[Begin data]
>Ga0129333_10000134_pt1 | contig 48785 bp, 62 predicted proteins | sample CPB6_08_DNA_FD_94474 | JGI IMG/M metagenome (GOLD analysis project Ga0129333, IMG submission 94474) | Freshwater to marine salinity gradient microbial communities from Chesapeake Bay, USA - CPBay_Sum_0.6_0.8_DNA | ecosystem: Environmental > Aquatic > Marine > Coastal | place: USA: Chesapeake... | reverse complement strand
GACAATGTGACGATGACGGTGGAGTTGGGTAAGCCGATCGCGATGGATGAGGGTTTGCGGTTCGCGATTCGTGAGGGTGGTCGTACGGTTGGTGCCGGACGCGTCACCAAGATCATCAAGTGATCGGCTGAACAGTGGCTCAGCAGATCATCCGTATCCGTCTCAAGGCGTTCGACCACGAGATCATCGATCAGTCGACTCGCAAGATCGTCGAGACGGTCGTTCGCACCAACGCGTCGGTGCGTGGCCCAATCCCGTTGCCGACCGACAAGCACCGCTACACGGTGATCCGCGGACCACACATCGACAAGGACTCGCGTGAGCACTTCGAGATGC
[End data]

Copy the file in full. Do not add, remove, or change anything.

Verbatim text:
>Ga0129333_10000134_pt1 | contig 48785 bp, 62 predicted proteins | sample CPB6_08_DNA_FD_94474 | JGI IMG/M metagenome (GOLD analysis project Ga0129333, IMG submission 94474) | Freshwater to marine salinity gradient microbial communities from Chesapeake Bay, USA - CPBay_Sum_0.6_0.8_DNA | ecosystem: Environmental > Aquatic > Marine > Coastal | place: USA: Chesapeake... | reverse complement strand
GACAATGTGACGATGACGGTGGAGTTGGGTAAGCCGATCGCGATGGATGAGGGTTTGCGGTTCGCGATTCGTGAGGGTGGTCGTACGGTTGGTGCCGGACGCGTCACCAAGATCATCAAGTGATCGGCTGAACAGTGGCTCAGCAGATCATCCGTATCCGTCTCAAGGCGTTCGACCACGAGATCATCGATCAGTCGACTCGCAAGATCGTCGAGACGGTCGTTCGCACCAACGCGTCGGTGCGTGGCCCAATCCCGTTGCCGACCGACAAGCACCGCTACACGGTGATCCGCGGACCACACATCGACAAGGACTCGCGTGAGCACTTCGAGATGC